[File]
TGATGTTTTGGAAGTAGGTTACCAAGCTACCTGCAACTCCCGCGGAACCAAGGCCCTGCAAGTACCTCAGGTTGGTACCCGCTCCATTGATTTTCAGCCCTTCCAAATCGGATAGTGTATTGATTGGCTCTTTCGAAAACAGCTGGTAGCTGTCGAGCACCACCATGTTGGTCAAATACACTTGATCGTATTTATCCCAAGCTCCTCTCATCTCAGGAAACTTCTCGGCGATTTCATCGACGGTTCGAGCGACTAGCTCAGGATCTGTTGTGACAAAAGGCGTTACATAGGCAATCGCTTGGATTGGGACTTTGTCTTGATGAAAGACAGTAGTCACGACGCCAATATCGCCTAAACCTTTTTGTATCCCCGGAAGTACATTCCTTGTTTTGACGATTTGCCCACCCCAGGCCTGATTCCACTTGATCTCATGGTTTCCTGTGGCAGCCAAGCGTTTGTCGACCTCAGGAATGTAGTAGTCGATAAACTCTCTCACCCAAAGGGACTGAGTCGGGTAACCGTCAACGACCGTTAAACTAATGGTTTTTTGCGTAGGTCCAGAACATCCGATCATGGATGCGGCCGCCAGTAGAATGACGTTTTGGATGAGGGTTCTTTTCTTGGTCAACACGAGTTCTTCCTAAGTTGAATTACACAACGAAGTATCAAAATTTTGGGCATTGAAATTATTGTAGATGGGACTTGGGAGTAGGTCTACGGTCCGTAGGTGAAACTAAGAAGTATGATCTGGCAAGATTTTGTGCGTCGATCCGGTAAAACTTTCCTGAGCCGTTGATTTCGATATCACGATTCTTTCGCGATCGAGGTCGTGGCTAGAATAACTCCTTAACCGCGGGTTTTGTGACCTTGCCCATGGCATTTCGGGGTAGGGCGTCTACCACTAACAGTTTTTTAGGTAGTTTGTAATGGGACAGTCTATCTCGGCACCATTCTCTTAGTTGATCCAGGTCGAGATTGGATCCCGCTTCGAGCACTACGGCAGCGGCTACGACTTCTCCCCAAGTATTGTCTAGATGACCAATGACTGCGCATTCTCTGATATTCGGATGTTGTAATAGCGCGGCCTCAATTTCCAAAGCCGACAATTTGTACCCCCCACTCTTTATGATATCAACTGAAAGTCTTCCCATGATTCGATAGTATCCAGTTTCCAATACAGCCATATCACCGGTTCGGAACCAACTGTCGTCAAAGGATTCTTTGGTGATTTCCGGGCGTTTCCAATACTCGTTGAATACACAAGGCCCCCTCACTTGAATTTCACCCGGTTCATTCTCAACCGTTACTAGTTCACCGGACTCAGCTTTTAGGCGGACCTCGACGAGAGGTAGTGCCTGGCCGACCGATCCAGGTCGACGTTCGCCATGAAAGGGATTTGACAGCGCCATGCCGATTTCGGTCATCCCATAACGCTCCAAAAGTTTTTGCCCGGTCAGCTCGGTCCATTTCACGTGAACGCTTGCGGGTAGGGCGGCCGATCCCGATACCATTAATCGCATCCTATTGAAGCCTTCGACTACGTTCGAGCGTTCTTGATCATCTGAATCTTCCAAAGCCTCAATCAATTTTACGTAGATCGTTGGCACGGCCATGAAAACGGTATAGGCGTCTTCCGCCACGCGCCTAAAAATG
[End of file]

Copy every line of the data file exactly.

TGATGTTTTGGAAGTAGGTTACCAAGCTACCTGCAACTCCCGCGGAACCAAGGCCCTGCAAGTACCTCAGGTTGGTACCCGCTCCATTGATTTTCAGCCCTTCCAAATCGGATAGTGTATTGATTGGCTCTTTCGAAAACAGCTGGTAGCTGTCGAGCACCACCATGTTGGTCAAATACACTTGATCGTATTTATCCCAAGCTCCTCTCATCTCAGGAAACTTCTCGGCGATTTCATCGACGGTTCGAGCGACTAGCTCAGGATCTGTTGTGACAAAAGGCGTTACATAGGCAATCGCTTGGATTGGGACTTTGTCTTGATGAAAGACAGTAGTCACGACGCCAATATCGCCTAAACCTTTTTGTATCCCCGGAAGTACATTCCTTGTTTTGACGATTTGCCCACCCCAGGCCTGATTCCACTTGATCTCATGGTTTCCTGTGGCAGCCAAGCGTTTGTCGACCTCAGGAATGTAGTAGTCGATAAACTCTCTCACCCAAAGGGACTGAGTCGGGTAACCGTCAACGACCGTTAAACTAATGGTTTTTTGCGTAGGTCCAGAACATCCGATCATGGATGCGGCCGCCAGTAGAATGACGTTTTGGATGAGGGTTCTTTTCTTGGTCAACACGAGTTCTTCCTAAGTTGAATTACACAACGAAGTATCAAAATTTTGGGCATTGAAATTATTGTAGATGGGACTTGGGAGTAGGTCTACGGTCCGTAGGTGAAACTAAGAAGTATGATCTGGCAAGATTTTGTGCGTCGATCCGGTAAAACTTTCCTGAGCCGTTGATTTCGATATCACGATTCTTTCGCGATCGAGGTCGTGGCTAGAATAACTCCTTAACCGCGGGTTTTGTGACCTTGCCCATGGCATTTCGGGGTAGGGCGTCTACCACTAACAGTTTTTTAGGTAGTTTGTAATGGGACAGTCTATCTCGGCACCATTCTCTTAGTTGATCCAGGTCGAGATTGGATCCCGCTTCGAGCACTACGGCAGCGGCTACGACTTCTCCCCAAGTATTGTCTAGATGACCAATGACTGCGCATTCTCTGATATTCGGATGTTGTAATAGCGCGGCCTCAATTTCCAAAGCCGACAATTTGTACCCCCCACTCTTTATGATATCAACTGAAAGTCTTCCCATGATTCGATAGTATCCAGTTTCCAATACAGCCATATCACCGGTTCGGAACCAACTGTCGTCAAAGGATTCTTTGGTGATTTCCGGGCGTTTCCAATACTCGTTGAATACACAAGGCCCCCTCACTTGAATTTCACCCGGTTCATTCTCAACCGTTACTAGTTCACCGGACTCAGCTTTTAGGCGGACCTCGACGAGAGGTAGTGCCTGGCCGACCGATCCAGGTCGACGTTCGCCATGAAAGGGATTTGACAGCGCCATGCCGATTTCGGTCATCCCATAACGCTCCAAAAGTTTTTGCCCGGTCAGCTCGGTCCATTTCACGTGAACGCTTGCGGGTAGGGCGGCCGATCCCGATACCATTAATCGCATCCTATTGAAGCCTTCGACTACGTTCGAGCGTTCTTGATCATCTGAATCTTCCAAAGCCTCAATCAATTTTACGTAGATCGTTGGCACGGCCATGAAAACGGTATAGGCGTCTTCCGCCACGCGCCTAAAAATG